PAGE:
‘The design discipline has lost much of its discipline’
Text by Annemiek van Grondel
Photo by Daphne Kuilman
Ann Maes (1952) founded her own agency in 1980, after being educated at the AIVE (now Design Academy Eindhoven). With Ann Maes Design she proved to be an innovative and award-winning industrial designer, but she has also made her mark as a design consultant, producer, lecturer, curator, author, editor, promoter and initiator of various events for architects and designers.
Where was this picture taken? Which of your designs is seen in the photo?
The picture was taken at the Materia Inspiration Center in Amsterdam. I am wearing one of my watch designs, and the blowpipe I am holding is part of my ‘Mace-Line’ fire irons. I designed these tools in 1977. The fire irons have become a design classic, with more than 30,000 sets sold. This allowed me to define my place amongst my male colleagues in the profession, and to always deliberately invest in innovative designs.
How would you describe your identity as a designer?
I have always been a minimalist, a modernist and a functionalist, but also a strong proponent of sustainable thinking and doing. ‘Less always produces more’ is my motto. It is a pity that few people understand the richness of minimalism. ‘Less is more’ should be everyone’s paradigm. It would save us many a crisis. We now must try to get more out of ‘less’. It’s the only way to make progress.
Is innovation an important criterion of good design?
Innovation and ‘improvement’ are the most important criteria to justify the use of energy and materials. Things that are relevant and needed are those I devote time to. If designers and suppliers would think more seriously about the necessity and footprint of products, we would enjoy a very different society. On the other hand, affordability of design for both industry and user is important as well.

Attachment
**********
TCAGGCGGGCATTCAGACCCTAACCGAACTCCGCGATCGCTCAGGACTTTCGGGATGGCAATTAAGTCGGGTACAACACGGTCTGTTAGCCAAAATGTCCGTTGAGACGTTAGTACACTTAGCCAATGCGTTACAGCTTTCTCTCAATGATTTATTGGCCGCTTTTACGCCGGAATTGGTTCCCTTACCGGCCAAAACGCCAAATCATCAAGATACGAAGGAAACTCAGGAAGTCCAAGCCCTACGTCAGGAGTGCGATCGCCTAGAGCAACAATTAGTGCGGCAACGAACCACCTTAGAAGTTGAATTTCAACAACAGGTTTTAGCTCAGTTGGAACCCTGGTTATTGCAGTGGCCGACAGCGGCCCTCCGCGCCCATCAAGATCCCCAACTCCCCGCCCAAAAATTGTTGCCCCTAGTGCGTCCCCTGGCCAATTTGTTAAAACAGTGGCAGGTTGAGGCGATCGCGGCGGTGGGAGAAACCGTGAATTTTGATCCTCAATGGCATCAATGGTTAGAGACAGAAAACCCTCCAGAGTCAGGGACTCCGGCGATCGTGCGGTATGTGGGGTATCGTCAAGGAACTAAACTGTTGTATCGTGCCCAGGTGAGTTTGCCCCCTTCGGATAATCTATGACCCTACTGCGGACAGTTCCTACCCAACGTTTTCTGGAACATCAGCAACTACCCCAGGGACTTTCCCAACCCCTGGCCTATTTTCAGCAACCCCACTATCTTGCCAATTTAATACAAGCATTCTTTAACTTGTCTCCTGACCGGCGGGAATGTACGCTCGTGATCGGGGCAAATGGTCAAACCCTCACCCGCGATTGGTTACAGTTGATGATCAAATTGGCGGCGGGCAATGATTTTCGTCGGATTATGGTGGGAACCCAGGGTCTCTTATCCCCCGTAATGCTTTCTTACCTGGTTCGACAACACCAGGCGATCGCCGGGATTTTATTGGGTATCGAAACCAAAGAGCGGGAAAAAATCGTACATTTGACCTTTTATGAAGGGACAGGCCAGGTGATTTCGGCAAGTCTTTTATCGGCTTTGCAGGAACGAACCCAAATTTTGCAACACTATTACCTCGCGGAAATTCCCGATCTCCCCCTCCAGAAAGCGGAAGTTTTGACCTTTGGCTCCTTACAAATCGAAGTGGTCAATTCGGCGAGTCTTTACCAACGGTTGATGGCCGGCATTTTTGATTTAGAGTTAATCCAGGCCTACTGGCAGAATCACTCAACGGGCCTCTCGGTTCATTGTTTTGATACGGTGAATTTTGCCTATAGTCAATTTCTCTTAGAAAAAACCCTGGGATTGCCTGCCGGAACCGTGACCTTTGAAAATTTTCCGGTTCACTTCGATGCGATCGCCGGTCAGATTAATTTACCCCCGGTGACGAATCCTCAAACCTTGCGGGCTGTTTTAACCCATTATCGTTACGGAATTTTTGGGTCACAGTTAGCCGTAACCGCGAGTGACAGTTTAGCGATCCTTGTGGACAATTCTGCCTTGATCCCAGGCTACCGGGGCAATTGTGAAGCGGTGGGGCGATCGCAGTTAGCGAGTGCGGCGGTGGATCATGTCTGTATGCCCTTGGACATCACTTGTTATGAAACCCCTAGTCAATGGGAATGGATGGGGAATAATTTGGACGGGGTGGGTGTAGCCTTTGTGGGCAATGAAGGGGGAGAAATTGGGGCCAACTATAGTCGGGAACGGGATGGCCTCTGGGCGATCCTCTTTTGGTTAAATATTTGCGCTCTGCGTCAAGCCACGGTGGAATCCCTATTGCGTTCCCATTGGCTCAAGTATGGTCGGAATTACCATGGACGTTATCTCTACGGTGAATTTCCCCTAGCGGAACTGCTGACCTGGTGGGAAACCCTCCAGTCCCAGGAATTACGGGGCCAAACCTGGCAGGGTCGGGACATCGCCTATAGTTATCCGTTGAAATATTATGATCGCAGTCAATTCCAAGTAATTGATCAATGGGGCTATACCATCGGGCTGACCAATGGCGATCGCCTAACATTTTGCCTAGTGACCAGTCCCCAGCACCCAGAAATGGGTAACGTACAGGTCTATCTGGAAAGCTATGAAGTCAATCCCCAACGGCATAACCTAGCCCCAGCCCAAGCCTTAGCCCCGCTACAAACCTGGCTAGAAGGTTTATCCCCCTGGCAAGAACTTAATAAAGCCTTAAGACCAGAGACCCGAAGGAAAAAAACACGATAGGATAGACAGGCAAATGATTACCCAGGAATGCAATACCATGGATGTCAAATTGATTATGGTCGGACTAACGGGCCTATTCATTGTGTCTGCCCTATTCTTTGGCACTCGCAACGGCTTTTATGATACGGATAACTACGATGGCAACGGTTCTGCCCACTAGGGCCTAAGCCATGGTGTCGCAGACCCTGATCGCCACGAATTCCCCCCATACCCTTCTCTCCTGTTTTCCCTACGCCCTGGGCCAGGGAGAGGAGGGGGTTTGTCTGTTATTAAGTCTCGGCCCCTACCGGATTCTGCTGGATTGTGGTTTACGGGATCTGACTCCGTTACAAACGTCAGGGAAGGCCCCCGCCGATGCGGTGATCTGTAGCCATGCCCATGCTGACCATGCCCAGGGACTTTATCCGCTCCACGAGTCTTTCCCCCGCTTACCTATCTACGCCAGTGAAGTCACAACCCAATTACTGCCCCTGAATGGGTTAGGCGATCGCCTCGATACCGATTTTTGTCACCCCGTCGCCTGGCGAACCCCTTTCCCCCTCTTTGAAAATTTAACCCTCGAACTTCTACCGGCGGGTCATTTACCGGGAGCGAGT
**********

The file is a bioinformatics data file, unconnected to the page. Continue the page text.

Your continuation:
What do you consider the biggest changes in your profession?
In many cases, designers and manufacturers have grown apart. The industrial design profession has been diluted to superficial conceptual thinking about everything that needs designing. It has become a non-committed occupation, leading to – with some excellent exceptions – innumerable useless products that increasingly add to our waste mountain. The design ‘discipline’ increasingly seems like a fleeting expression of applied art for the individual, rather than a service to industry allowing for the production in series of products that are affordable and accessible to many.
Society would benefit greatly if the design profession and its principles were redefined and if the many windbags in the field were no longer subsidised with public funds. It presents the wrong image for our profession and its more earnest members.
I miss the solidity, depth and service vs. the volatility and superficiality of today. The typical ‘service’ character of the old school method presumes a much humbler approach than the ‘intrusiveness’ of the star designer. A rich society is a wasteful society. Take a critical look around, and you realise society has lost its way, has derailed. Andrea Branzi said in the seventies, ‘We must return to basics in order to get out of the jungle.’ I’m afraid we are still living in a jungle.
What advice could you give young designers?
Think first: does the product or service you are designing really contribute something to society? Then consider that the smaller the footprint, the better it will be for nature. And we need nature to survive.
This interview was published in Connecting the Dots #7 for the Milan Design Week 2013.
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